4. Welcome back to another edition of Community Round-Up, where I show you some of the Wheel of Time or SF/F related things that have happened this past week. First off, a video made by Titos_Firedancer appealed to our Wheel of Time community. I saw it posted in most of the WoT places I follow. This video showed the user Titos_Firedancer using a weighted sword in a beautiful (and potentially deadly) dance. Naturally, the elegance displayed here made me search for similar fetes. I found another “flow dancer,” Grace Good, who dances with a dragon staff! While the first reminds me very much of how a Warder might fight, the second reminds me of the acts seen in Valan Luca's Grand Traveling Show and Magnificent Display of Marvelous Wonders. Tor.com’s Dahlia Adler shared a fantastic article about the rise of queer characters in YA science-fiction and fantasy. Gender identities and sexual orientations are gaining a wider audience in adult fiction, but representation for a younger audience is equally important. Adler says, “In fact, I dare say that queer YA is finally big enough to have its own trends, and this past couple of years, there’s nothing we’ve seen rise further and faster than teenage witches in a whole rainbow of orientations and genders.” You can read the whole article, as well as all the book recommendations, here! For fan art, I saw an amazing representation of Juilun Sandar posted in the Facebook group Screw You All, I Love Wheel of Time. Poor Juilun does get overshadowed—when traveling with Nynaeve, Elayne, and Thom, Juilun has to be the least dramatic of the bunch. But his “figs and mice” speech is one of the best of his on-page episodes. Also, Ariel Burgess shared some of her past Wheel of Time Valentine’s Day cards. Memes are the gift that just keeps giving. I found several from the man WoT Facebook groups. That concludes this edition. Which WoT character would you want to spend Valentine’s Day with? View full news item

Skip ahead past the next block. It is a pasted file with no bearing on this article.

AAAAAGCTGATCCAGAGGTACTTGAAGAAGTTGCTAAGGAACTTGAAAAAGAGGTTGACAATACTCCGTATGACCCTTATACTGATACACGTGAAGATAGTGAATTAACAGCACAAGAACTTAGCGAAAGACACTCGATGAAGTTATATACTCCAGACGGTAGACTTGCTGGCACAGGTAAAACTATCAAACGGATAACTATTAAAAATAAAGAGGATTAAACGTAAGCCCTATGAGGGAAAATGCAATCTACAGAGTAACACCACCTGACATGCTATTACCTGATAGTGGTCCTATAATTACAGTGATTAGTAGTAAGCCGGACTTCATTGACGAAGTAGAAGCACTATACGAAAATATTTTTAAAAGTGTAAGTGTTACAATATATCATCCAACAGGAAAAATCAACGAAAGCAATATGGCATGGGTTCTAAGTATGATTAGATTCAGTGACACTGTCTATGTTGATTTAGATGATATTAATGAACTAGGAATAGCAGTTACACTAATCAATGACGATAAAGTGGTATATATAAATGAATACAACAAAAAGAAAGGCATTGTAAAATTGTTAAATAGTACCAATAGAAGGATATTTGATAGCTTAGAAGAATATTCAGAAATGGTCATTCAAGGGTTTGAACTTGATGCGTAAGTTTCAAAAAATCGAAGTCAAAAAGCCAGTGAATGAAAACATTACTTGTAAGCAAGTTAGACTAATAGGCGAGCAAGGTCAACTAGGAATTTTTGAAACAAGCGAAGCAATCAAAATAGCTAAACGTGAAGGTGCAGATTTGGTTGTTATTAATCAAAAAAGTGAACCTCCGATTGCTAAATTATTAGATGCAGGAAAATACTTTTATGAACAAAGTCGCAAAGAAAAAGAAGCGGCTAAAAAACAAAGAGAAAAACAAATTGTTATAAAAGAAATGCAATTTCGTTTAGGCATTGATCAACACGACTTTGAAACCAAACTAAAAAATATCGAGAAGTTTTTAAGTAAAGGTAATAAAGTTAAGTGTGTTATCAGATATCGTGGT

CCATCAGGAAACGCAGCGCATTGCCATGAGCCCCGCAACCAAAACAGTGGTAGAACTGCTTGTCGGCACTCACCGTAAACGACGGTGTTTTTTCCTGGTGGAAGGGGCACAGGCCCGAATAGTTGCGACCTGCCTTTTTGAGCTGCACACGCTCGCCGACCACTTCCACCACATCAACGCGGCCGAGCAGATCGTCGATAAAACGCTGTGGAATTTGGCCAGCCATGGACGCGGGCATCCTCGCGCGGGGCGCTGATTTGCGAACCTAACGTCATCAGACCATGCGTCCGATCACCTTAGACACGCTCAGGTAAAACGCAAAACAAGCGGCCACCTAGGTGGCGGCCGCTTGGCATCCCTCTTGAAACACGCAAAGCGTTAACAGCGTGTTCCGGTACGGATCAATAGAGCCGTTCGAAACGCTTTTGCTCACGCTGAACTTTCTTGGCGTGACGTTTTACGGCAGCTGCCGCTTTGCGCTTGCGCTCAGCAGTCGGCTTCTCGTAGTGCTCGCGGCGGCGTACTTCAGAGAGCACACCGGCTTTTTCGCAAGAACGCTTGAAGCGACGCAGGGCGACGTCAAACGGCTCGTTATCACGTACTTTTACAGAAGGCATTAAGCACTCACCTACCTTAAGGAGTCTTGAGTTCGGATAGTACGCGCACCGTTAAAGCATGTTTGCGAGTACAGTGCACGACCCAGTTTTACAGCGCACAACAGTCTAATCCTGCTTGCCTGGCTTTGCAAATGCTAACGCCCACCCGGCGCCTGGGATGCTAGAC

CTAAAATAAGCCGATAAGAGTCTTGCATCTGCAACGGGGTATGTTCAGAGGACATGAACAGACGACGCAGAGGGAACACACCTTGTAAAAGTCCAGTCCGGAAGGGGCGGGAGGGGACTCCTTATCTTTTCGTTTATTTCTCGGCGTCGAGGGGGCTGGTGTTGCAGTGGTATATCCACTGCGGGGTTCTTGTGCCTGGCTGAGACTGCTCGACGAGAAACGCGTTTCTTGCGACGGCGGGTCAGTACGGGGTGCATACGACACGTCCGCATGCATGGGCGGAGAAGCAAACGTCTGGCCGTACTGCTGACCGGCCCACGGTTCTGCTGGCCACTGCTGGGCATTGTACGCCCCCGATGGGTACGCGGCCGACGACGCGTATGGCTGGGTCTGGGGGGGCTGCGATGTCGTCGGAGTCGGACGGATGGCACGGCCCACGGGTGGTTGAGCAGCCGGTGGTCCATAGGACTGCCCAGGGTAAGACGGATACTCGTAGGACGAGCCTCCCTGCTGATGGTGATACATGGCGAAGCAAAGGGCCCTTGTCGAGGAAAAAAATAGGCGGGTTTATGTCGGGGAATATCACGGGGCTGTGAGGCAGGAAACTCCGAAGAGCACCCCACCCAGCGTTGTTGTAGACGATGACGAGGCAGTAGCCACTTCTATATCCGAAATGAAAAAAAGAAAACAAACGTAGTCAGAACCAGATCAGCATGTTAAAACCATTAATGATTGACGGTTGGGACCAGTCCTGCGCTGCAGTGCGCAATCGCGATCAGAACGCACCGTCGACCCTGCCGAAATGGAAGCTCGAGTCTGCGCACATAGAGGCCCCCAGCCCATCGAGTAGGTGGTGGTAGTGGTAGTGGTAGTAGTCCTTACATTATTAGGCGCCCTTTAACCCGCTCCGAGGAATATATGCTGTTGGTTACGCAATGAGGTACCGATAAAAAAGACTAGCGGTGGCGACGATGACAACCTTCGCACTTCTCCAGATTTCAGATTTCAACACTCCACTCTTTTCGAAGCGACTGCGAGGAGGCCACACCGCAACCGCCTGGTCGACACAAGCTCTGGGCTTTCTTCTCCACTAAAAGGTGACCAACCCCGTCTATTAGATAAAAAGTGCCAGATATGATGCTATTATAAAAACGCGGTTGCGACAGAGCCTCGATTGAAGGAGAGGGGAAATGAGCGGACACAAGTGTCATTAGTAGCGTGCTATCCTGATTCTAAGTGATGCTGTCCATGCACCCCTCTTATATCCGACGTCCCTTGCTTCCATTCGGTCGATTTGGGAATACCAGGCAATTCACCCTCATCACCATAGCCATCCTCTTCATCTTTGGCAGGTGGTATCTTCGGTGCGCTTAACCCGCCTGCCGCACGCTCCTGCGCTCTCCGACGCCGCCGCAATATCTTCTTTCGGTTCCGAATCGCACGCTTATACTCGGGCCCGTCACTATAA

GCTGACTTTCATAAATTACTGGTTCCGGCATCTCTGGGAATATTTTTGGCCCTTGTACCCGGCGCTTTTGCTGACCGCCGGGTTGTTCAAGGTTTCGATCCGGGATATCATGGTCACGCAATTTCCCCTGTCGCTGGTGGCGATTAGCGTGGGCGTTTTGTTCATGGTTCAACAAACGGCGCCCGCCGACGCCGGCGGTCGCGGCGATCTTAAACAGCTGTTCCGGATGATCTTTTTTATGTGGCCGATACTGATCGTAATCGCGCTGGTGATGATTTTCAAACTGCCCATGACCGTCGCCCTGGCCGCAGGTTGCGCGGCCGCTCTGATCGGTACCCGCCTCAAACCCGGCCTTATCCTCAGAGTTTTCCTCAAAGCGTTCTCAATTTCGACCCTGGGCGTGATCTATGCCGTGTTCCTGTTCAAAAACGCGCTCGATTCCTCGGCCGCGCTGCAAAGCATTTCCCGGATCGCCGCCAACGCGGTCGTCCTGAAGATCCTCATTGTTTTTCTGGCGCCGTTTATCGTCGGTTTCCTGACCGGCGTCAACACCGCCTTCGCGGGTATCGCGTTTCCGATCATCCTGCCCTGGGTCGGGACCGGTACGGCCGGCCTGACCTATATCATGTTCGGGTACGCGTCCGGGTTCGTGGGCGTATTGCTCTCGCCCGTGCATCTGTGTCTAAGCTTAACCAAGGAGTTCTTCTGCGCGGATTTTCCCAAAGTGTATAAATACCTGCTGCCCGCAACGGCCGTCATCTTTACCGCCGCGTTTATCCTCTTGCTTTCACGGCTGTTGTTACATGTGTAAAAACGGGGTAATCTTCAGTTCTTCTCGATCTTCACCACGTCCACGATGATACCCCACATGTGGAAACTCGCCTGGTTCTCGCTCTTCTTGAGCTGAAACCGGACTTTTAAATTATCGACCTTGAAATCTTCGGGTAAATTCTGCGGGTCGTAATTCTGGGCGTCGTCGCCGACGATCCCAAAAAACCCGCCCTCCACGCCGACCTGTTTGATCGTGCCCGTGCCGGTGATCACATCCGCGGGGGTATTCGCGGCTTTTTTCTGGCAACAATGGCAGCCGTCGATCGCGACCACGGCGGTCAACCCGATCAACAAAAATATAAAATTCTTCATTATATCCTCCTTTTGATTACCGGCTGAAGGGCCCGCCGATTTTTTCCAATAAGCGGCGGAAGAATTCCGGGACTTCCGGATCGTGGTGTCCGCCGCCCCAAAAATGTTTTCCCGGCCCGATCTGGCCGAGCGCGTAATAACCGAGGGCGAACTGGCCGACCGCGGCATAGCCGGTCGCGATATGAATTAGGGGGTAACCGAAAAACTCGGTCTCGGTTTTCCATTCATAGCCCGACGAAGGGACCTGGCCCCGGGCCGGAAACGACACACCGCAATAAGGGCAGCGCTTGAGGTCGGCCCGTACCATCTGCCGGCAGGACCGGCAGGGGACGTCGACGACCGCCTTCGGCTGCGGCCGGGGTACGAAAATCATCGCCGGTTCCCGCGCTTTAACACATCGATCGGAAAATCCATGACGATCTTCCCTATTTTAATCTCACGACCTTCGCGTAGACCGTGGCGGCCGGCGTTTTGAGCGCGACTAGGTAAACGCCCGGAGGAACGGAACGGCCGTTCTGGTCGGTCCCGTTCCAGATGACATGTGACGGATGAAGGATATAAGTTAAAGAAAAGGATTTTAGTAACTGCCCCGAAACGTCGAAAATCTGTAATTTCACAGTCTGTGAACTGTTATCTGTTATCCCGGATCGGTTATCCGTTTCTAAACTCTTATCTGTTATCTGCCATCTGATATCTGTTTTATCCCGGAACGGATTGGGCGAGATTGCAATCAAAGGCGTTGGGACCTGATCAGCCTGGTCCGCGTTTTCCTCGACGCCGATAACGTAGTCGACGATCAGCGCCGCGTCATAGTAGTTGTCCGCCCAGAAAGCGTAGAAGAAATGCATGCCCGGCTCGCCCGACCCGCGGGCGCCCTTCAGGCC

5. It's two months and two days till JordanCon (but who's counting?) so I'm here to feature another author in this years anthology, Become Legend: Rosemary Williams with her submission "Urban Planning." First, can you tell us about your writing? Is this your first published work? It is! Unlike a lot of writers, I had no idea I was going to be one when I was young. The closest I came was online roleplaying when MUSHes were still a big thing. (Though as it turns out, it’s a really good way to get a solid percentage of your Million Words of Crap out of your system.) Then there I was, in my late 30s and minding my own voracious reader business, when I had just finished a particular book by my current favorite author and then there was an audible *pop!* and a new gear abruptly engaged in my brain. Suddenly I wanted to put new characters in and play around in the sandbox with new plots and characters and what was happening to me? I’ve been toying around with fan fiction for a few years to try to shake out some of my rookie writer mistakes, and I’m now to the point where I feel competent enough to write my own original work. I’m really pleased with how it turned out, which is thanks in very large part to my editor, Debra Dixon. She was amazingly helpful and kind to my poor newbie writer's soul. Where does your story fall on the speculative fiction scale? It’s comic horror with enough connection to urban fantasy that I could take future stories with these characters in that direction pretty seamlessly. What excited you the most with writing this story? It was just gloriously weird and fun to write, and it gave me a chance to showcase some of my hometown of Kansas City. If you find yourself reading and going, “Wait, is that a real thing she’s referencing?” the answer is probably yes. Are there any themes you want readers to get a sense of? I wouldn’t really call this an attempt at highbrow literature - it’s a fun romp, and I hope people enjoy reading it. Writing a decent story that clocked in under 7,500 words was quite enough of a challenge for me. But as I mentioned earlier, I have ideas for writing future stories with these characters, and have planted a few seeds of greater depth that will have time to germinate and grow as I improve my skills. Is there a specific inspirational source you used for this story? So, as you probably know, the anthology theme this involves legends. This story is based on an urban legend - albeit one I made up and have fun with joking about with my friends - that the all of the weird-shaped intersections in Kansas City are designed that way to hide mysterious eldritch glyphs that are keeping a giant monster asleep beneath the city. If you like the story, you should find a moment to thank your fellow JordanConner Mark Lindberg for his part in inspiring me to write it. I had shared a picture on Facebook that supported my silly theory and blathered away about it, when he replied with, “So when do I get to read this story?” This was about two weeks from the anthology deadline. If he hadn’t made that little push, I might not have gathered my wits quickly enough to get it written in time. What else would you like to say to your readers? Thank you! Please be kind to my massive case of imposter syndrome; I’m still half-convinced I have absolutely no idea what I’m doing. Don’t be afraid to say hi to me at the con! And remember: the Mistcorn loves you. The Mistcorn loves all. Thank you, Rosemary, for talking with me today. The JordanCon 2020 anthology Become Legend is available for pre-order until March 25th. You can purchase it on JordanCon’s website.